Israel was invited to take part in a British aerial drill later this year, in the first joint exercise of its kind between the two countries, the United Kingdom’s military said Thursday.
The Cobra Warrior exercise, scheduled for September, would be the first time that Israeli and Royal Air Force fighter jets openly train together.
“The Israeli Air Force will be participating in Exercise Cobra Warrior in September 2019,” a British Ministry of Defense spokesperson said, confirming unattributed reports in UK Jewish news sites.
The Israeli military refused to comment on its participation in the exercise.
Cobra Warrior, once known as the Combined Qualified Weapons Instructor exercise, serves as the culminating drill before pilots and navigators can be certified as a qualified weapons instructor, an expert in their field.
Germany participated in the Cobra Warrior exercise in September 2017.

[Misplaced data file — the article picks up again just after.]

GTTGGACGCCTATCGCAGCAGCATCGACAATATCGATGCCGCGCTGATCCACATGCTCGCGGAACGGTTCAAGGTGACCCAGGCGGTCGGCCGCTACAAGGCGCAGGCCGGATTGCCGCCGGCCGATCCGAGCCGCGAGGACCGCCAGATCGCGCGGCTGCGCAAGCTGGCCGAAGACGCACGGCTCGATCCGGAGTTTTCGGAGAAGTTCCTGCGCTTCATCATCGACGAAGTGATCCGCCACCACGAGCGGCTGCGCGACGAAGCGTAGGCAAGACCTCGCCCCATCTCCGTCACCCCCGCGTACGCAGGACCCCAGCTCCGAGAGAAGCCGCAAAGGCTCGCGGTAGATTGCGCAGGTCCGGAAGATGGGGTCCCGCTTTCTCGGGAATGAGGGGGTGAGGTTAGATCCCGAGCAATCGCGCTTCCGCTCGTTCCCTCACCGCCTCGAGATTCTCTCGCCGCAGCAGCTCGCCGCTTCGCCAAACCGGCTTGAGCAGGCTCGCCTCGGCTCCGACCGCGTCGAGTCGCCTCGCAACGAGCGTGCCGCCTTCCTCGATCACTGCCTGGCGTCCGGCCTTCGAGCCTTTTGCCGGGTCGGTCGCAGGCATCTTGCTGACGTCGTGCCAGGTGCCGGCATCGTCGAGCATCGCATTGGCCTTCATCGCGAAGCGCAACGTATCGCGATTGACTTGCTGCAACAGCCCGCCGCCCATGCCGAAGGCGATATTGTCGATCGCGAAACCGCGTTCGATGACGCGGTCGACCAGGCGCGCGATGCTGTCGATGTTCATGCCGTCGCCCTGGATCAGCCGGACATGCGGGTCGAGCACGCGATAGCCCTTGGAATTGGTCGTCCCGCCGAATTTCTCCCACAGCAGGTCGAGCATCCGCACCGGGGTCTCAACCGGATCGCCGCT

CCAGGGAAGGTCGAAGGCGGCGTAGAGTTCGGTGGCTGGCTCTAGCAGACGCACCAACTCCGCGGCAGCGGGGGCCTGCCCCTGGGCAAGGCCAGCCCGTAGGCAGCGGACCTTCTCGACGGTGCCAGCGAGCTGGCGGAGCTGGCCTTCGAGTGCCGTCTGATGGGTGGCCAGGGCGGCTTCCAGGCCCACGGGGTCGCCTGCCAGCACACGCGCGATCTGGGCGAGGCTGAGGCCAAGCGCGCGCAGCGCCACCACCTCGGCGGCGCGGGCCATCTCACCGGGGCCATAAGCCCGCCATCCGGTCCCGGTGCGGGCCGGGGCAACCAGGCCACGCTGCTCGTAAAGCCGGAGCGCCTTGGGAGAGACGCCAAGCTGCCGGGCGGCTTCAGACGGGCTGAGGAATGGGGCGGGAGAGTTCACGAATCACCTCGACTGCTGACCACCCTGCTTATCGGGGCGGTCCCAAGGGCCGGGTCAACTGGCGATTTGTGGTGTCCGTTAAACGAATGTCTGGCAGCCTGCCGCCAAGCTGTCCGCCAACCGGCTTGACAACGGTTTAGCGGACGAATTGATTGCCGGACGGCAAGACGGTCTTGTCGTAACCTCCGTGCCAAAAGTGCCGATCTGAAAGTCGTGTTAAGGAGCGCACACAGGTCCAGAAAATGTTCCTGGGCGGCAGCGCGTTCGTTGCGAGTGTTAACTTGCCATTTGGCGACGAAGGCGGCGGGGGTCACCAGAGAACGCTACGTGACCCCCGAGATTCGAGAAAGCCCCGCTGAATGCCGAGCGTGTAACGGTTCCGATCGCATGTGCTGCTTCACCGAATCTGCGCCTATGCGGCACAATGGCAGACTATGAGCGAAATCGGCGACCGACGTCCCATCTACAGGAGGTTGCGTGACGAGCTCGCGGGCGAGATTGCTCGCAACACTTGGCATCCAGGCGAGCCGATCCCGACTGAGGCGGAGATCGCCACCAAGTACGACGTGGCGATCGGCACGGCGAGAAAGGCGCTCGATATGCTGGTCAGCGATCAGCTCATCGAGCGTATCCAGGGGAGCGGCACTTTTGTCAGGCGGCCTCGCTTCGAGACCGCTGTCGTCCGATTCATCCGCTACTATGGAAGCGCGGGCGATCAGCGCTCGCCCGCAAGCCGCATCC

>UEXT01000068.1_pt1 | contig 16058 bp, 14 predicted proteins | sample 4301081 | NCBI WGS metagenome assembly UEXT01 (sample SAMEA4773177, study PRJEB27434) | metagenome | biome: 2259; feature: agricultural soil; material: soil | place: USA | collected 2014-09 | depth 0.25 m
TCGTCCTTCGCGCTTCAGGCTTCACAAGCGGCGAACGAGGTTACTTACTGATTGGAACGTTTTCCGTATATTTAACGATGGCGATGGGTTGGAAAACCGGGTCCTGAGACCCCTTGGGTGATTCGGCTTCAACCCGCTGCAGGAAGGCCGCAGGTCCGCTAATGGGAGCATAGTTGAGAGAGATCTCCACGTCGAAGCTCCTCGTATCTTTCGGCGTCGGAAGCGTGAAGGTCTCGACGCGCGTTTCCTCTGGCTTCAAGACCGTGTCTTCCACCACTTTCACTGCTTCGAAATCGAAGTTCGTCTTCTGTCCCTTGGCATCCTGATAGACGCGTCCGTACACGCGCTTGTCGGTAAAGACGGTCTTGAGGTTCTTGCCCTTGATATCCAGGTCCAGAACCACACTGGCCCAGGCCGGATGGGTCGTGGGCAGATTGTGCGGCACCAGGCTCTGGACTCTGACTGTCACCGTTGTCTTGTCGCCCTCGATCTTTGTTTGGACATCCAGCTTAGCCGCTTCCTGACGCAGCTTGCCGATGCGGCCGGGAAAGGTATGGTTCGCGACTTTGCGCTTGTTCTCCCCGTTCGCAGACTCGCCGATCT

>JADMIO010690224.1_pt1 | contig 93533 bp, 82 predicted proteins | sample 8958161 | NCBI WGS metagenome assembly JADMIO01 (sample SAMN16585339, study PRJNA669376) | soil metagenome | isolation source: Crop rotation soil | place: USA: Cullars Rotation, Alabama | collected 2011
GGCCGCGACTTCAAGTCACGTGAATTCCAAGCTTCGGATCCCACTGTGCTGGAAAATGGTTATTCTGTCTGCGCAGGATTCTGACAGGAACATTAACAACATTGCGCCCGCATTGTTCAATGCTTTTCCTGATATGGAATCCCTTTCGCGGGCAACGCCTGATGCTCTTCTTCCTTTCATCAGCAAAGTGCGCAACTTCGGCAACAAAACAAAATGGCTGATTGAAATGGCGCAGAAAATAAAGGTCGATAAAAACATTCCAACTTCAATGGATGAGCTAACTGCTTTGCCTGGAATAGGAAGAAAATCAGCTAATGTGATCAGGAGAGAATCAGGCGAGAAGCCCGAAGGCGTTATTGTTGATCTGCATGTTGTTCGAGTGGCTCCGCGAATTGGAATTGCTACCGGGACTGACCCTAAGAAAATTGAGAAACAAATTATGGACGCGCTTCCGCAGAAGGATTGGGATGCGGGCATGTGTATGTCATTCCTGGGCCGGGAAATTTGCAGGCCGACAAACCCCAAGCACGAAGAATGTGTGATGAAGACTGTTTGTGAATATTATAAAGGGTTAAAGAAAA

The exercise, which is held near Lincolnshire, is designed to replicate real-world scenarios for the pilots.
The RAF and IAF have an extensive working relationship, but typically keep their cooperation quiet.
They are, for instance, among the few air forces in the world to operate the F-35 stealth fighter jet and thus share technical knowledge and experiences.
RAF pilots took part in Israel’s Blue Flag international exercise in 2017, but as spectators, not with their own aircraft. The British air force may fully participate in the upcoming Blue Flag exercise in 2020, which would be the first time RAF pilots openly flew in Israeli airspace — save for the cases of the RAF ferrying British dignitaries to the Jewish state for visits.
The Israeli military, and the air force in particular, is seen as a useful tool in expanding the Jewish state’s ties to foreign countries.
The air force often refers to this as “aerial diplomacy.”
Under the banner of military drills, Israeli pilots are able to do what Israeli politicians and diplomats cannot. The IAF, for instance, has participated in air exercises with the United Arab Emirates and Pakistan, two countries that do not formally recognize the State of Israel.